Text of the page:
It is instinctive to want to see the unknown, to be curious and open attachments and e-mails from unfamiliar senders. But cyber security experts warn that such curiosity can result in dire consequences.
Just last year, cybercrime cost the global economy over US$450 billion (S$620 billion), and this number is only expected to grow, with estimates that it will hit US$3 trillion by 2020.
The staggering figures were presented during the first dialogue at the Interpol World 2017 congress held at the Suntec Singapore Convention and Exhibition Centre yesterday, which saw top security experts in the world gather to discuss topics such as cybercrime.
Speaking on the event’s sidelines, Mr Rob Leslie, chief executive officer of Ireland-based data privacy company Sedicii, urged the public to resist opening suspicious files and e-mails.
“In the real world, if someone came to your front door and knocked on it, your first reaction is not to open the door and let them in,” he said.
“It’s to ask who are you, what are you here for… And once you’re satisfied, then you let them in.”
The event comes days after the NotPetya attack, which affected at least 2,000 individuals and organisations worldwide, including some here.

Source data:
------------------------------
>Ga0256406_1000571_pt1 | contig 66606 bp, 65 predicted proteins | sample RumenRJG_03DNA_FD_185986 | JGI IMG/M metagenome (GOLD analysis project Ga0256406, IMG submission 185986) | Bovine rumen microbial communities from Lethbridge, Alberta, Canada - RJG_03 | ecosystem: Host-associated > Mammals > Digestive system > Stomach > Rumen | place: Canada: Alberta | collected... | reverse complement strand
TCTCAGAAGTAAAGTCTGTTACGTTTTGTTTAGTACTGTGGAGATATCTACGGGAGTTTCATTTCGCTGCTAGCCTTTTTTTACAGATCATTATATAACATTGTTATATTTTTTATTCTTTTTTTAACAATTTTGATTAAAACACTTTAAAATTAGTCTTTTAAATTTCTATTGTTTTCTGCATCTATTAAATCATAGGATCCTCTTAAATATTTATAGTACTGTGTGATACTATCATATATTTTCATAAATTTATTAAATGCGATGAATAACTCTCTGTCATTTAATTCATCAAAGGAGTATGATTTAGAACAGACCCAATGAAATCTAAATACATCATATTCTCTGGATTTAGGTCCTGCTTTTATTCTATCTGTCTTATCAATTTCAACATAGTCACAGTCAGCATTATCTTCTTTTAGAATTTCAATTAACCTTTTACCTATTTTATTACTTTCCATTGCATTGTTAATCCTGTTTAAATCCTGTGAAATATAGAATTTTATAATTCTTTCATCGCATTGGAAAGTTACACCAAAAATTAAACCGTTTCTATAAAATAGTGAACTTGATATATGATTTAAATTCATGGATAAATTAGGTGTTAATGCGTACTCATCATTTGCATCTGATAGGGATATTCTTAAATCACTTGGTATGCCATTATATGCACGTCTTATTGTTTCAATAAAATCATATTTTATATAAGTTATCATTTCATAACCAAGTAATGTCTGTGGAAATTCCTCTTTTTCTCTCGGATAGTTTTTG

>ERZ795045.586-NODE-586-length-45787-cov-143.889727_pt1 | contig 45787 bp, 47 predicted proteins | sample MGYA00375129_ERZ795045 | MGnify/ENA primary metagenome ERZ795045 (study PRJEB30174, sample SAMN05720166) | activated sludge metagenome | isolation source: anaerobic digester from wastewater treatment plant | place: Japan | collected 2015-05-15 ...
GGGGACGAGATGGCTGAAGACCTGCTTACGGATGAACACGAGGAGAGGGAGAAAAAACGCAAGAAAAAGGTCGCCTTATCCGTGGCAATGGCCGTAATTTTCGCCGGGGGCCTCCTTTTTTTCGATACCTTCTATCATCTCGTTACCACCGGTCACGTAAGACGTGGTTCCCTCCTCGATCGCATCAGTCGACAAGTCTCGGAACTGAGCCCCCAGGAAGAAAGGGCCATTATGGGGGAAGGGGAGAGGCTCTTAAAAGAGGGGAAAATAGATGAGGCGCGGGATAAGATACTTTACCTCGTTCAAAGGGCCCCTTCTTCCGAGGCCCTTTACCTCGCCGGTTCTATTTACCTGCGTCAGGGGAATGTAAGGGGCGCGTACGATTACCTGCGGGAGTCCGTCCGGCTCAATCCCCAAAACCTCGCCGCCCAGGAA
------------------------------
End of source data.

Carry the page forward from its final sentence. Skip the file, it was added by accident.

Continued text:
A survey released yesterday by security services provider Quann and research firm IDC revealed that Singapore companies are unprepared for cyber attacks.
The survey said that 91 per cent of the companies are in the early stages of security preparedness, and almost half have never conducted any form of IT security awareness exercise.
Second Minister for Home Affairs Desmond Lee said at the Interpol World 2017 event that Singapore is constantly enhancing its responses to cybercrime. One such response is the National Cybercrime Action Plan that was launched a year ago.
The plan focuses on educating the public, enhancing government capabilities, strengthening legislation and stepping up partnerships.
Article by David Sun
Source: The New Paper© Singapore Press Holdings Limited